• http://www.stuartbruce.biz Stuart Bruce

    I think you’re right there are geographic issues at play here, but I’m just not sure what they are. I’ve spoken to companies in the Middle East who are very concerned about negative Wikipedia entries, but struggle to get them more balanced as edits are made by ‘activists’ while what they are allowed to do is more restricted.

  • Pingback: CIPR to work with Wikipedia on how PR professionals should interact with the Wikipedia community | A PR Guy's Musings | Stuart Bruce

  • Pingback: We Are Social’s Monday Mashup #101 / We Are Social

  • Pingback: La revue du lundi par We Are Social #91 | we are social

  • Pingback: Wikipedia: Not all PRs a rogue | Wadds' PR Blog

  • Pingback: We Are Social: Tuesday Tune-Up #21 | we are social australia

  • http://twitter.com/theredrocket Phil Szomszor

    I couldn’t agree more Stuart. For a while I’ve be arguing that Wikipedia is limited in its scope to work to allow companies to update their entries, whether it’s via PRs or on their own. Part of the problem is the inherent complexity of really getting to understand Wikipedia. You can update a page very easily, but to get involved in the community, understand aspects such as the markup language, discussion pages, creative commons and so on take time investment. Unfortunately some people just take short cuts or go against the guidelines – kind of like cyclists that jump the lights, they give other PR/companies using Wikipedia a bad name.

  • Pingback: Wikipedia, PR and CSR | The pwcom blog

  • Jim Heaphy

    The conflict of interest rules apply to activists opposing a company as well as to company representatives, and the activists can be challenged on their conflict of interest as well.  If you want to be effective as an experienced Wikipedia editor, then spend some time becoming an experienced Wikipedia editor.  Work on a wide variety of articles pertaining to topics having nothing to do with your paying clients.  Spend some time working on the new pages patrol, dealing with a deluge of spam and disinformation.  Spend some time at the Articles for Deletion discussions, where thoughtful people debate for a week about whether an article about an obscure topic is suitable for the world’s greatest encyclopedia.  Write an article about an historical site in your home town, and learn how to reference it properly.  Put yourself in the shoes of experienced and dedicated volunteer Wikipedia editors who do the work for the love of knowledge rather than a paycheck from a client.  Become the sort of editor who is concerned that Wikipedia covers topics in the UK or the Middle East or Indonesia or wherever as thoroughly as it does the US, and expresses that concern by improving that coverage rather than bitching about current shortcomings.  Then, you will be in the position to humbly and graciously advance your client’s interests on Wikipedia, as long as those interests come second to improving the encyclopedia.  It is a tough bargain, but is the only way to gain credibility among experienced Wikipedia editors.  My user name is “Cullen328″.  Visit my talk page at any time.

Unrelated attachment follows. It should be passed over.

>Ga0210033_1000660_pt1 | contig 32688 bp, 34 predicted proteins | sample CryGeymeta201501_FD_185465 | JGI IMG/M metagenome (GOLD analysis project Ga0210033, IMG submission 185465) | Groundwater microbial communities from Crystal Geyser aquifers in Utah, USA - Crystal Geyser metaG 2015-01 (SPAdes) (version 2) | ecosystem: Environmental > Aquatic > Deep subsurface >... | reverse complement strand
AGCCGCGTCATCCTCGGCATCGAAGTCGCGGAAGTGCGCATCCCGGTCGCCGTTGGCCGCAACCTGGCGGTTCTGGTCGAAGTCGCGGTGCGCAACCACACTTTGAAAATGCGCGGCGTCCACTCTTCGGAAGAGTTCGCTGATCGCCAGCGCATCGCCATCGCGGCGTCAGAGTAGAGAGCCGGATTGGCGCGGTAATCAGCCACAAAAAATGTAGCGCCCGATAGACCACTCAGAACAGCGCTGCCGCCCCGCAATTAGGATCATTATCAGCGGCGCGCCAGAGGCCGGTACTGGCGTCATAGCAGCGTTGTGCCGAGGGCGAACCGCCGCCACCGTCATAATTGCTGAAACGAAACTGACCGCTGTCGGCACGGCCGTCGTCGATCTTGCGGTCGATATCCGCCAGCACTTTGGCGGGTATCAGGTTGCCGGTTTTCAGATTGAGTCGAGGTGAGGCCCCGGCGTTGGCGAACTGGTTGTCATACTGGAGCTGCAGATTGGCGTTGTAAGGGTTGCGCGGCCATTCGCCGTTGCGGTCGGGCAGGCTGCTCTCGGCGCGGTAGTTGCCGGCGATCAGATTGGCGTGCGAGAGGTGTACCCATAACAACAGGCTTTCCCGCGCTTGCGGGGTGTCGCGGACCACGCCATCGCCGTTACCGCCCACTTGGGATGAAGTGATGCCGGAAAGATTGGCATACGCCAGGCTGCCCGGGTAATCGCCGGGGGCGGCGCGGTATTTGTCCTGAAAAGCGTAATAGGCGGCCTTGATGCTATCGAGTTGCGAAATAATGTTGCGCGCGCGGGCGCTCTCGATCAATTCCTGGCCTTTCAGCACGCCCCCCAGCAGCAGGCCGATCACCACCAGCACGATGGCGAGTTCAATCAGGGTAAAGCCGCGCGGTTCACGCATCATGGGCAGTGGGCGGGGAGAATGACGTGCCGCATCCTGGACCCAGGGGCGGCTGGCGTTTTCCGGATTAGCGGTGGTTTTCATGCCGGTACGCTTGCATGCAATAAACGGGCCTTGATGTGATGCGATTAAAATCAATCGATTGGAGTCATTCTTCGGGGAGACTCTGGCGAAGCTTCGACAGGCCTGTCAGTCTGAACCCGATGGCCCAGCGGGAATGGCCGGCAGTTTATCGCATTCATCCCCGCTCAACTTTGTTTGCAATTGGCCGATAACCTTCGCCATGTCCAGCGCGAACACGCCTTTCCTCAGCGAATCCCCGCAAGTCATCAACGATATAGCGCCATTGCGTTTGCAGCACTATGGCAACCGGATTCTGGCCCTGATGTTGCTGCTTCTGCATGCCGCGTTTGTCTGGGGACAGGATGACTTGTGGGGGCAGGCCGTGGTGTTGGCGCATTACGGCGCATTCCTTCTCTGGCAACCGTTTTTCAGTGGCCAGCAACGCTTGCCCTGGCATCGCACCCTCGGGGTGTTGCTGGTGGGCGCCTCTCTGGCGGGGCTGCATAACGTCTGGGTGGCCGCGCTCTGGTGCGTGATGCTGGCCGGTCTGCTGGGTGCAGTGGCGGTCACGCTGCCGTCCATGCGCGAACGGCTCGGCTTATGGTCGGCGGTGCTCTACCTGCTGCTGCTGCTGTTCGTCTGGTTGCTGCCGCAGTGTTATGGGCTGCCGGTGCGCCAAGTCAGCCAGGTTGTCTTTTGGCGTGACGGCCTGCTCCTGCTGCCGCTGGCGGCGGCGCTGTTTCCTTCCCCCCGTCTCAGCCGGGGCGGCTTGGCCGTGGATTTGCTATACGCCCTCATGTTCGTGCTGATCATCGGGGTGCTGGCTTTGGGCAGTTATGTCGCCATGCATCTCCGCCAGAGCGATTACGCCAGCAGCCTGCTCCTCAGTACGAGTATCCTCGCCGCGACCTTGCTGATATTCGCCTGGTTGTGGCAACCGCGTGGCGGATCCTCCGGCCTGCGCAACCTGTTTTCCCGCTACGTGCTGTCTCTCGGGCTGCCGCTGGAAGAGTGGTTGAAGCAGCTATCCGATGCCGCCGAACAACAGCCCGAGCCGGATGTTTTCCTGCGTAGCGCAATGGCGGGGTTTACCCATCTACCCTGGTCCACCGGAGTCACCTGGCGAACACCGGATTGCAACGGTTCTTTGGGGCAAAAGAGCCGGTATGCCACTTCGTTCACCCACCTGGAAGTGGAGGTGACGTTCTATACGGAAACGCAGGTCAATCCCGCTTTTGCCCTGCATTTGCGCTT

• Pingback: Wikipedia woes | blog.holmesreport.com

  • Pingback: FIR Interview: Stuart Bruce and Phil Gomes on PR and Wikipedia | A PR Guy's Musings | Stuart Bruce

  • Pingback: FIR Interview: Stuart Bruce and Phil Gomes on PR and Wikipedia | NevilleHobson.com

  • David King

    Phil and Jim are dead on. There are no rules or policies forbidding PR people from making edits, but there are dozens of particularly sensitive guidelines any such edits would need to follow. Editing Wikipedia with a conflict of interest requires expertise, but such expertise is rarely found amongst PR offices and many required skill sets like the back-end coding of articles is not well-aligned with your average PR person’s background.

    The fact that Talk pages are slow is an easy problem to fix – use noticeboards. You will get a response within hours.

    Most often people just jump in and start editing without any expertise on board, leading to crossing ethical boundaries, advert and other issues as they fumble around the site.

    -David King
    Wikipedia Ethics LLC